Transportation funding for our district will be a high priority.  Senate District 15 had projects in the transportation/bonding bill this past session that are desperately needed, particularly for an overpass in Benton county on Hwy. 10.  When the Senate DFL killed the bill in the final minutes of session, they decided to play politics ahead of serving the people of Minnesota.   The prospect of a special session this year to re-pass this bill is dimming, and if it doesn’t happen it will be a high priority for me next year.  Local officials are already talking to me about future transportation projects needed around Mille Lacs and Sherburne counties as well.
I’m also going to continue to fight for teacher standards based on results instead of tenure, and for more choices for education.  Studies consistently show that school choice produces better test scores in our kids for less money, and we need to empower parents to select whatever option is the best one their child’s needs.

Dan Whitcomb
Dan Whitcomb

Dan Whitcomb

What qualities and experiences do you possess that make you the best choice to represent the citizens of Senate District 15?
District 15 uniqueness resembles a three legged stool, it has an economy based on energy jobs, agriculture and tourism. I am the only candidate who has an intimate and extensive experience having worked in the energy industry for 26 years, own and operate a sustainable family farm business for 30 years and  I have been an avid outdoor sportsmen around Lake Mille Lacs my entire life.
I fully understand the issues that are important to our district having served as a local mayor, 10 years on the Princeton School board and as a Mille Lacs County Commissioner. I have listened, acted and solved many issues that citizens of the districts have bought to me as a local government representative. I have governed at the local level with common sense and demonstrated fiscal conservatism, experience I will take to St. Paul.

If elected to the Senate, what will your representational philosophy be, and what are your legislative priorities?
My representational philosophy will be to listen, have an open door policy for the constituents of my district and use a common sense simple approach to the issues that need to be addressed, strongly voice the important issues and needs of the district to the body of the legislative senate, and use a fiscal conservative approach to solve problems so that tax dollars are spent efficiently and do not overburden taxpayers and businesses. My legislative priorities are property tax relief for small businesses, farms and recreational property owners, economic development initiatives for Sherburne and Mille Lacs County, removing state income taxes on social security and military retirement pensions, protection of property and second amendment rights for individuals, and parental choice in education.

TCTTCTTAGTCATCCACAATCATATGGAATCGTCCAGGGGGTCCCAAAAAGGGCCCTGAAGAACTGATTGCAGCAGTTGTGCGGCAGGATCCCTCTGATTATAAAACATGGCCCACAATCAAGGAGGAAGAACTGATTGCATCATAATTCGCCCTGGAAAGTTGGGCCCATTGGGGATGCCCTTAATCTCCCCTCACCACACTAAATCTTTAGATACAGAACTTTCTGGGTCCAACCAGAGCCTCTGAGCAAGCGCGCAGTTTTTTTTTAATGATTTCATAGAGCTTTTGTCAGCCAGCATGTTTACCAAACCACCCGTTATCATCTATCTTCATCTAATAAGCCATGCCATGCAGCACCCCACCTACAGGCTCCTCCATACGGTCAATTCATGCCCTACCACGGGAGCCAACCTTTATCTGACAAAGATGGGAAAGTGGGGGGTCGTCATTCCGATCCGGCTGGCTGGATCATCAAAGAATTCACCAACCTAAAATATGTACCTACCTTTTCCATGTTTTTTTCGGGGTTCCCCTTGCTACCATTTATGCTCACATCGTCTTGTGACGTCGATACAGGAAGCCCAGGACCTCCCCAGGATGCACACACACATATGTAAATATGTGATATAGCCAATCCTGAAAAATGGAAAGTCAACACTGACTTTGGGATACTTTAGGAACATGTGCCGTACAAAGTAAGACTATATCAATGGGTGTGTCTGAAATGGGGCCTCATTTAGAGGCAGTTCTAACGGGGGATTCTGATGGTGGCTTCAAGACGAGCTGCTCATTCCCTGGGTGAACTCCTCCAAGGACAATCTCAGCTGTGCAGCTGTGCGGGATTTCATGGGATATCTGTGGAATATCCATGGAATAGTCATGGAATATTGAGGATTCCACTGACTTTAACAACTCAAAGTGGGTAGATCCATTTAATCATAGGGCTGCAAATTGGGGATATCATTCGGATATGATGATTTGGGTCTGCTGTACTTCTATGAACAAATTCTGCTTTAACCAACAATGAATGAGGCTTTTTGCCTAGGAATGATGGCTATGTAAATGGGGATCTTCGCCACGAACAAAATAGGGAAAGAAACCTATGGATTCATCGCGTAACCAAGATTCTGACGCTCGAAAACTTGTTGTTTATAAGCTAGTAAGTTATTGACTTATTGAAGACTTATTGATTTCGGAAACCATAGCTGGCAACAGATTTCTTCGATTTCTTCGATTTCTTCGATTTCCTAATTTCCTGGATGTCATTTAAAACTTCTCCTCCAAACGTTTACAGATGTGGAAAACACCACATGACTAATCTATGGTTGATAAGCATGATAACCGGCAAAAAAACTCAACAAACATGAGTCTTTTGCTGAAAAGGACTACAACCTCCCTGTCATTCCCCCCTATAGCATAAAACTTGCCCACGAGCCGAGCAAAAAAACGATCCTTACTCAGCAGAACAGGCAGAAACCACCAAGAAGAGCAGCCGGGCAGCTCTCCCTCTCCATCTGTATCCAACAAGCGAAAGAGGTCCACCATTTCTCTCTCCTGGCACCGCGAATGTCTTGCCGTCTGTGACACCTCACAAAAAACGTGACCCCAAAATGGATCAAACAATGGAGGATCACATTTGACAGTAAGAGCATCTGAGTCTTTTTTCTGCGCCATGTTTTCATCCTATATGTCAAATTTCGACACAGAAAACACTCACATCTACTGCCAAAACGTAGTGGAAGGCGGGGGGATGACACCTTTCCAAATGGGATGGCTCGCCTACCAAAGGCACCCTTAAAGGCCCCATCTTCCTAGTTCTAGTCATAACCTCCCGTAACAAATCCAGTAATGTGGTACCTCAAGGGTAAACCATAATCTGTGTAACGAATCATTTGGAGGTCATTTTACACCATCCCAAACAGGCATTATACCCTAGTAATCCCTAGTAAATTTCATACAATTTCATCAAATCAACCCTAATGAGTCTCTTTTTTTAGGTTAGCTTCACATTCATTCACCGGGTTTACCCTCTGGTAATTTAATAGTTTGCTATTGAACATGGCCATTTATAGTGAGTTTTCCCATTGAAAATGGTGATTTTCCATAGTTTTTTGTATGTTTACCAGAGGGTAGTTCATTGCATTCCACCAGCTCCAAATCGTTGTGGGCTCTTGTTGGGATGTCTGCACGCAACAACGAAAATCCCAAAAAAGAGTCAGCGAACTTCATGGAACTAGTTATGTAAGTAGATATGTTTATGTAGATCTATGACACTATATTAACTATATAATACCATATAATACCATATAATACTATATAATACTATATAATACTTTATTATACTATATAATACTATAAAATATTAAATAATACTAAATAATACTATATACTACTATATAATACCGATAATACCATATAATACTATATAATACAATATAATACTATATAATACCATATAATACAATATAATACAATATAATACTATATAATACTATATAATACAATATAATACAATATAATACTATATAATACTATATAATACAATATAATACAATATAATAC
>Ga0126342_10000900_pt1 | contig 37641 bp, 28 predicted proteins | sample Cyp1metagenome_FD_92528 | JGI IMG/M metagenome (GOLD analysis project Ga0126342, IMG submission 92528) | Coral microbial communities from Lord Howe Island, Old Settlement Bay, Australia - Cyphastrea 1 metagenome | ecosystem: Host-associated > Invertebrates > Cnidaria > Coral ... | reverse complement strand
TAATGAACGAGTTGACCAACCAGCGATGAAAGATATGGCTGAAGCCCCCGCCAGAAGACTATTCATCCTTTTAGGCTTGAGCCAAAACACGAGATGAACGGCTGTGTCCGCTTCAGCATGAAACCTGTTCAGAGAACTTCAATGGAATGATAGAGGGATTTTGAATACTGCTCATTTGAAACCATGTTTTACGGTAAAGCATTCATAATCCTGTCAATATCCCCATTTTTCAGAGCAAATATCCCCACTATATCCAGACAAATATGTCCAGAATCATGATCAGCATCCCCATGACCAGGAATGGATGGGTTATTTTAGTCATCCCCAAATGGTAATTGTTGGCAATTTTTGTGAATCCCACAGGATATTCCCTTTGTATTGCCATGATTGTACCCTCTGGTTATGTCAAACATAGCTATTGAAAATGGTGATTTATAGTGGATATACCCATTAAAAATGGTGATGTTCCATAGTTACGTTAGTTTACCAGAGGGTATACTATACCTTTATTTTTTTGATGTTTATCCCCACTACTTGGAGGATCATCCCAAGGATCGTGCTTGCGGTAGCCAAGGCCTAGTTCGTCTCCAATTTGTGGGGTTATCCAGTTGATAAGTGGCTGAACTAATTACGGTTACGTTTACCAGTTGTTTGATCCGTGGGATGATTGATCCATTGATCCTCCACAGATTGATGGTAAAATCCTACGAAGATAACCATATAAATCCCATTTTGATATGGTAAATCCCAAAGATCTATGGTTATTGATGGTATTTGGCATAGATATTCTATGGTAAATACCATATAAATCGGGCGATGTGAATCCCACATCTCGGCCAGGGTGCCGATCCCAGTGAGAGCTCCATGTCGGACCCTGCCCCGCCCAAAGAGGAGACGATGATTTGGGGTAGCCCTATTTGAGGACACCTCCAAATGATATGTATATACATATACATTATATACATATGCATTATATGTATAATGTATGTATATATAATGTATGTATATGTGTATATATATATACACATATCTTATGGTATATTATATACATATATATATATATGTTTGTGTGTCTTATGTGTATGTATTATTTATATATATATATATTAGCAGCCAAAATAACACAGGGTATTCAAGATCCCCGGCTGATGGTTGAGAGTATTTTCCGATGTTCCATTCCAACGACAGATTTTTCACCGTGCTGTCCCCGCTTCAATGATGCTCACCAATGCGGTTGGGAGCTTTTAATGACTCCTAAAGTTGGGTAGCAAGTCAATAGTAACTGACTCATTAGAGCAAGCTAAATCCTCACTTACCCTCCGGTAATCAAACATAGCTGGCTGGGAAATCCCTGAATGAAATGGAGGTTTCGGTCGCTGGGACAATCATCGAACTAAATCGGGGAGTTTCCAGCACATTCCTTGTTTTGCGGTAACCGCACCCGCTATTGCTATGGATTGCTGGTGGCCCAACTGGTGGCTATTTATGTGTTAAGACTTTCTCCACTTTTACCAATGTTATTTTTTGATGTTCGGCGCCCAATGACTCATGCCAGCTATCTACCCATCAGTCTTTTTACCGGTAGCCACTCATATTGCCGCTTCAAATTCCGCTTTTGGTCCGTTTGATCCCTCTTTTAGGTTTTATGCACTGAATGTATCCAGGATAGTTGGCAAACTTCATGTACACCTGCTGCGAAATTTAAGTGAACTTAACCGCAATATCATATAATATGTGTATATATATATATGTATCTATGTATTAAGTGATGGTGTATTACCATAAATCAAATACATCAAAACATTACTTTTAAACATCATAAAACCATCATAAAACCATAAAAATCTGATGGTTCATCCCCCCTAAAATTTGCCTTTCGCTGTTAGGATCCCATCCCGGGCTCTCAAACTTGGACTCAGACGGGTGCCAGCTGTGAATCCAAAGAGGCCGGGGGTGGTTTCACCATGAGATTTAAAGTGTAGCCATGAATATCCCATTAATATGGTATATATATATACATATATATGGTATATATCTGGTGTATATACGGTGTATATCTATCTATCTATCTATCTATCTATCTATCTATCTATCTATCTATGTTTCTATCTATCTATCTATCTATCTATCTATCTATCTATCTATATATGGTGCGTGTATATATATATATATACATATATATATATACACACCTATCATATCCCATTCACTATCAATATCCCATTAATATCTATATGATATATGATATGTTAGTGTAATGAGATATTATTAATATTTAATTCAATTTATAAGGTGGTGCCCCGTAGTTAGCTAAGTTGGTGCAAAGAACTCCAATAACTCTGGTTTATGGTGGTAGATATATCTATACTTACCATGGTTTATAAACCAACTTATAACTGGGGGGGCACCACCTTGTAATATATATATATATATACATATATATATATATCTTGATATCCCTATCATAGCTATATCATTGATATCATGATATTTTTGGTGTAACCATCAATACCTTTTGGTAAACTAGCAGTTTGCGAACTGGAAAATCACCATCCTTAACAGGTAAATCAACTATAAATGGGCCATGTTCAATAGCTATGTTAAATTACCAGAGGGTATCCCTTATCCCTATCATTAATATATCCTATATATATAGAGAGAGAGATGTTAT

What are one or two key policies of legislation you want to pursue for the 15th District in the next two years?
Presently, my immediate concerns are the loss of energy jobs due to proposed shutdown of the Sherco coal fire power plants, the significant impact on district tourism due to poor management of the walleye fishing on Mille lacs Lake, and the increasing medical cost burdens placed on Minnesota citizens from the poor performance of the MNSURE exchange/Affordable Care Act program.
I plan to pursue a state policy that will focus on and allows the repowering of the Sherco energy site with a sustainable energy resource to re-establish valuable district energy jobs and to prevent escalating property tax in the district due to loss of industrial tax base.
Secondly, I plan to pursue a state policy to create an economic improvement incentive plan around Mille Lacs Lake that will address improved lake management, business tourism and also addresses the issues surrounding the Mille Lacs County and Mille Lacs Band of Ojibway relationship. This policy effort is needed to reduce the effect that decreasing property values around Mille Lacs Lake shifts the local property tax burden to taxpayers and businesses in the southern part of Mille Lacs County. This tax shift has a detrimental economic impact on the entire area.